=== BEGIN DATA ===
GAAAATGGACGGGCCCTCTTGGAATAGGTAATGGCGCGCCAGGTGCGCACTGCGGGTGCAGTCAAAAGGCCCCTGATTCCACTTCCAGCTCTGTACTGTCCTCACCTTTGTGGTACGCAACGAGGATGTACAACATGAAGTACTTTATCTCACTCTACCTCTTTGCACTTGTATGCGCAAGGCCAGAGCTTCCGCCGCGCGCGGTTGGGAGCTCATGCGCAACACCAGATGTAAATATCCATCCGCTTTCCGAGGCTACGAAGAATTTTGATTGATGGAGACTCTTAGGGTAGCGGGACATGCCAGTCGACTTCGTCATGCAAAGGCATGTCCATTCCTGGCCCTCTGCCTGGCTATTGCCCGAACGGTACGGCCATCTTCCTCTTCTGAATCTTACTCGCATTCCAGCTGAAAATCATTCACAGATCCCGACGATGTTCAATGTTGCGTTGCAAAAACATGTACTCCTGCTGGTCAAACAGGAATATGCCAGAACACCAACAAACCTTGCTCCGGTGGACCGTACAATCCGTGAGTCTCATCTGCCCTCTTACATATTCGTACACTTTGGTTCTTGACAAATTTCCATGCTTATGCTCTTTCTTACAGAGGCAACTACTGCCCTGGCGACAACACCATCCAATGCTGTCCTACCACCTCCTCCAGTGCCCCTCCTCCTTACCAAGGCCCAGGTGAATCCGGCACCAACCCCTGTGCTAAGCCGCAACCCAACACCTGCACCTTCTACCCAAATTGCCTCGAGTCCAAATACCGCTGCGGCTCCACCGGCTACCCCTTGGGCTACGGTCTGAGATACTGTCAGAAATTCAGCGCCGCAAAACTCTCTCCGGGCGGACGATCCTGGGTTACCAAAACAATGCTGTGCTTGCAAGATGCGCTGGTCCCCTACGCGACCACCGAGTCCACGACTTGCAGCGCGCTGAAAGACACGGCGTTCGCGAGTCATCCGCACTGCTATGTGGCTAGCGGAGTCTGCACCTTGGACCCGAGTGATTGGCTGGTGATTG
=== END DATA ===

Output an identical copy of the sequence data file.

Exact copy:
GAAAATGGACGGGCCCTCTTGGAATAGGTAATGGCGCGCCAGGTGCGCACTGCGGGTGCAGTCAAAAGGCCCCTGATTCCACTTCCAGCTCTGTACTGTCCTCACCTTTGTGGTACGCAACGAGGATGTACAACATGAAGTACTTTATCTCACTCTACCTCTTTGCACTTGTATGCGCAAGGCCAGAGCTTCCGCCGCGCGCGGTTGGGAGCTCATGCGCAACACCAGATGTAAATATCCATCCGCTTTCCGAGGCTACGAAGAATTTTGATTGATGGAGACTCTTAGGGTAGCGGGACATGCCAGTCGACTTCGTCATGCAAAGGCATGTCCATTCCTGGCCCTCTGCCTGGCTATTGCCCGAACGGTACGGCCATCTTCCTCTTCTGAATCTTACTCGCATTCCAGCTGAAAATCATTCACAGATCCCGACGATGTTCAATGTTGCGTTGCAAAAACATGTACTCCTGCTGGTCAAACAGGAATATGCCAGAACACCAACAAACCTTGCTCCGGTGGACCGTACAATCCGTGAGTCTCATCTGCCCTCTTACATATTCGTACACTTTGGTTCTTGACAAATTTCCATGCTTATGCTCTTTCTTACAGAGGCAACTACTGCCCTGGCGACAACACCATCCAATGCTGTCCTACCACCTCCTCCAGTGCCCCTCCTCCTTACCAAGGCCCAGGTGAATCCGGCACCAACCCCTGTGCTAAGCCGCAACCCAACACCTGCACCTTCTACCCAAATTGCCTCGAGTCCAAATACCGCTGCGGCTCCACCGGCTACCCCTTGGGCTACGGTCTGAGATACTGTCAGAAATTCAGCGCCGCAAAACTCTCTCCGGGCGGACGATCCTGGGTTACCAAAACAATGCTGTGCTTGCAAGATGCGCTGGTCCCCTACGCGACCACCGAGTCCACGACTTGCAGCGCGCTGAAAGACACGGCGTTCGCGAGTCATCCGCACTGCTATGTGGCTAGCGGAGTCTGCACCTTGGACCCGAGTGATTGGCTGGTGATTG